Plot windows. Working interactively in the R console, each plot takes the place of the last one, using the same window. To open new windows use x11() or whatever command the plotting function says is necessary. Multiple plots can be fit in the same window using par.

In R Studio, a history of plots is saved in the “Plots” area and can be browsed using the left and right arrow buttons there. The x and broom buttons can be used to remove plots from the history. If you want plots in separate windows (like seen in the R console), x11() or a similar call can be used.

#### 3.7.5.4 Other analyses

For plotting, in addition to hexbin, corrplot and the base graphics package, there are…

These packages are mature and maintained by members of “R Core,” so code written for them will probably continue to work. Beyond directly plotting raw data, there are many packages for estimating a model and exploring the results (e.g., plotting a fitted curve and confidence bands on top of data).

### 3.7.6 Reshaping to wide

The dcast function is a flexible way of making a table of summary stats. Extending some examples above…

carsDT[, .(.N, mean_hp = mean(hp)), by=.(am, drat_bin = cut(drat, 4))][,
dcast(.SD, drat_bin ~ am, value.var = c("N", "mean_hp"))
]
#       drat_bin N_auto N_manual mean_hp_auto mean_hp_manual
# 1:  (2.76,3.3]     13       NA     176.9231             NA
# 2:  (3.3,3.84]      3        3     134.6667       207.6667
# 3: (3.84,4.39]      3        8     113.6667       110.3750
# 4: (4.39,4.93]     NA        2           NA        71.5000

So we get row counts and mean horsepower computed by auto/manual and bins of drat (rear-axle ration). Unfortunately, we get NA counts instead of zeros here, but if the goal is simply to explore data, that shouldn’t be a big deal.

The dcast function and its counterpart, melt, are covered in vignette("datatable-reshape"). Also, melt comes up again in 3.8 below.

Melting and casting. The functions started in the reshape2 package, which contains extensions like melting and casting to and from arrays and matrices.

My guess is that the terms melting and casting (for conversion of a table to and from long format) are taken from mettalurgy. There is only one long-form arrangement of data – its liquid or molten form – and this form is the most flexible. In contrast, there are many rigid wide-form arrangements, each with its own mold to cast the molten data into.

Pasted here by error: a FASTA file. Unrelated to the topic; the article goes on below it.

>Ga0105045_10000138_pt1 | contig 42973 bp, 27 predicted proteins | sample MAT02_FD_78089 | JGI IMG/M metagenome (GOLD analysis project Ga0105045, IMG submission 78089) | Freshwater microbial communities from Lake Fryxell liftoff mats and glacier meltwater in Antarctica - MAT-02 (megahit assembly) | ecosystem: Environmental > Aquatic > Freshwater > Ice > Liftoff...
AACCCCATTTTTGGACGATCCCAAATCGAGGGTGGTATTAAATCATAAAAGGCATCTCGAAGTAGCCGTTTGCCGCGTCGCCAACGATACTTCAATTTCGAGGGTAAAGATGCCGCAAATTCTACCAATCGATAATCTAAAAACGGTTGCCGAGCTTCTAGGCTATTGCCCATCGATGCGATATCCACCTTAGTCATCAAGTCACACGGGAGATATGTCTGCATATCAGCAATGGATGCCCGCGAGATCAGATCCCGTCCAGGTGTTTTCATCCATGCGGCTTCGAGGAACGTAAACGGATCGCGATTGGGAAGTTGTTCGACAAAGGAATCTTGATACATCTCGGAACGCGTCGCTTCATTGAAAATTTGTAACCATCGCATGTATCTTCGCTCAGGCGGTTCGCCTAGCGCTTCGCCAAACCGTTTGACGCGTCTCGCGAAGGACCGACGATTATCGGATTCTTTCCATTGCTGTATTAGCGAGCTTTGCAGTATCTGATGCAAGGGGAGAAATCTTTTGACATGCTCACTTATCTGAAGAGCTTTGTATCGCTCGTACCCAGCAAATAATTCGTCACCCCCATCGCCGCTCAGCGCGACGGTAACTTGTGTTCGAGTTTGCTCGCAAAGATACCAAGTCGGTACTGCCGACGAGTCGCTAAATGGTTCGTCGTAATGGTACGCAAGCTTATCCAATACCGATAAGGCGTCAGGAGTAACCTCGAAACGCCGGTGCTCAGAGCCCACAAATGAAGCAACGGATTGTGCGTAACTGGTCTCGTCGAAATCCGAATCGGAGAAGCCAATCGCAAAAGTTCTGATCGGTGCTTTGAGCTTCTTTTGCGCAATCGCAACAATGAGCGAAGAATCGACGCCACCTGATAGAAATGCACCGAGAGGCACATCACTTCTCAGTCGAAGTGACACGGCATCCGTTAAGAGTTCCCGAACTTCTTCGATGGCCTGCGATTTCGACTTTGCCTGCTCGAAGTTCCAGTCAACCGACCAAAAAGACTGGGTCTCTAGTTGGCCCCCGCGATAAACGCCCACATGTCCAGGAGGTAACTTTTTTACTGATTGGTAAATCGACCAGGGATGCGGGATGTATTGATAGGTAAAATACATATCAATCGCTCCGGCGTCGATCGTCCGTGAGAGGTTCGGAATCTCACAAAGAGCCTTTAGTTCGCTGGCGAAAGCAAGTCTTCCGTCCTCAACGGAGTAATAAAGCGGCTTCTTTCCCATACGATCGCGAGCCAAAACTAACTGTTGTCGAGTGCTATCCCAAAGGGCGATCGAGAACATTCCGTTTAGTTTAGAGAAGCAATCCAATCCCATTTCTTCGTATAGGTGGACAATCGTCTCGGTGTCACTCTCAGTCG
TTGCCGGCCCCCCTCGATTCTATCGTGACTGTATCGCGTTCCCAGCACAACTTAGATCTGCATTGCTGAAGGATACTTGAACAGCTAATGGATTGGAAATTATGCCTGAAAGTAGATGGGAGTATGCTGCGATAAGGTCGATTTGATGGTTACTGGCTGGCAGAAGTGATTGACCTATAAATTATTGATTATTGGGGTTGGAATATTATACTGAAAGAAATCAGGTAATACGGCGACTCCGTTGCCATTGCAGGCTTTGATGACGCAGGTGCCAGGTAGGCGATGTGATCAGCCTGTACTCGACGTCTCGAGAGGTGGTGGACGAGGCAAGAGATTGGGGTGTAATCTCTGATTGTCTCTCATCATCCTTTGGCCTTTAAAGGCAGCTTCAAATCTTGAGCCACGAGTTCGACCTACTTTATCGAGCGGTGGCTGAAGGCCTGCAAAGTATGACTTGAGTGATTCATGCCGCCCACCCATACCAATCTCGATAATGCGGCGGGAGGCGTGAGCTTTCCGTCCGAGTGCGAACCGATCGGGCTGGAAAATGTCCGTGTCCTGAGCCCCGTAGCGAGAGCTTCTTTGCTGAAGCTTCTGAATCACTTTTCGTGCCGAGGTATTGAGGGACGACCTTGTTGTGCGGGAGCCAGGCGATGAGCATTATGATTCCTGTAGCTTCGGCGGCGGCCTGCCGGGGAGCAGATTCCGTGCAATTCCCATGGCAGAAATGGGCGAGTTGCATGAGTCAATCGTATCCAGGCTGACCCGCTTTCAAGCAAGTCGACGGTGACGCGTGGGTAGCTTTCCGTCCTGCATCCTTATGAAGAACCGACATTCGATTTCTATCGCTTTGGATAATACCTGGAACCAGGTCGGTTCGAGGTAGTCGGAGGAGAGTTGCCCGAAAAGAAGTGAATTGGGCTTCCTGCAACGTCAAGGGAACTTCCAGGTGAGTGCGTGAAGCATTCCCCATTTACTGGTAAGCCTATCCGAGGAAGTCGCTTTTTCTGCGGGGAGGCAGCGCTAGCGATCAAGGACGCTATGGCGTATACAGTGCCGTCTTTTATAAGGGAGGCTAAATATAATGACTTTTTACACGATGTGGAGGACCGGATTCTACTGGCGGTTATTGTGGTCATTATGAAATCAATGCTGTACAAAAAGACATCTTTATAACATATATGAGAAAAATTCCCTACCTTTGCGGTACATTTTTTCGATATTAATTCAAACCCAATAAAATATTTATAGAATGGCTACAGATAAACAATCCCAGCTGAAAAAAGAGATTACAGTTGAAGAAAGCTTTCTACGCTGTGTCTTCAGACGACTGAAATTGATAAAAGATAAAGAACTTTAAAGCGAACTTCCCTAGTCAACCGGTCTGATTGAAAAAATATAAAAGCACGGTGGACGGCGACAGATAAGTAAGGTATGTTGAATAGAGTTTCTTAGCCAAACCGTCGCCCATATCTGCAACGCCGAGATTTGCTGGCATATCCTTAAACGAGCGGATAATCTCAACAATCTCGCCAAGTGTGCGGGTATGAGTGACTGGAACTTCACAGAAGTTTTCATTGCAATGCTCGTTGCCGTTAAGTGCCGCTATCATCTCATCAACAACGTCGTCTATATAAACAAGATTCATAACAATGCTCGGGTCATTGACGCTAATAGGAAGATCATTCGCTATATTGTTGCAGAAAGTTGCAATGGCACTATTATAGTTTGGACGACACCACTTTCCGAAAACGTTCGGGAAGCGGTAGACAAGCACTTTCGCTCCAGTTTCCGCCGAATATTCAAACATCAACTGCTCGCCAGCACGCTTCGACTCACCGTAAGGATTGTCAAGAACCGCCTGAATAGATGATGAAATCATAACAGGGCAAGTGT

### 3.7.7 Exercises

1. With DT = data.table(g = c(1,1,2,2,2,3), v = 1:6), select only g groups having only a single row. Then, instead select only g groups having more than one row.

## 3.8 Organizing relational tables

The best way to organize data in R takes advantage of the power to have multiple data sets in the workspace. With tabular data, that means using “relational” tables that can be linked together by various index columns.

Some good references are the Wikipedia pages on normalization and the relational model; and Hadley Wickham’s exposition aimed at R users.

### 3.8.1 Removing redundant data

Consider this table of experimental results (see ?datasets::CO2):

carbDT = data.table(CO2)
carbDT %>% print(nrow = 10)
#     Plant        Type  Treatment conc uptake
#  1:   Qn1      Quebec nonchilled   95   16.0
#  2:   Qn1      Quebec nonchilled  175   30.4
#  3:   Qn1      Quebec nonchilled  250   34.8
#  4:   Qn1      Quebec nonchilled  350   37.2
#  5:   Qn1      Quebec nonchilled  500   35.3
# ---
# 80:   Mc3 Mississippi    chilled  250   17.9
# 81:   Mc3 Mississippi    chilled  350   17.9
# 82:   Mc3 Mississippi    chilled  500   17.9
# 83:   Mc3 Mississippi    chilled  675   18.9
# 84:   Mc3 Mississippi    chilled 1000   19.9

Using the tools for inspecting and browsing tables (3.2.1), we can see that each Plant always has the same type and treatment. Reading the docs for the data set, we see that these are in fact attributes of the plant codes.

We can spin these plant code attributes off:

plantDT = unique(carbDT[, .(Plant, Type, Treatment)])
setkey(plantDT, Plant)
carbDT[, c("Type", "Treatment") := NULL ]
setkey(carbDT, Plant, conc)

The unique function drops duplicates. Related tools are discussed in 4.1.

There are a few advantages to having data in this format:

1. The data takes up less space.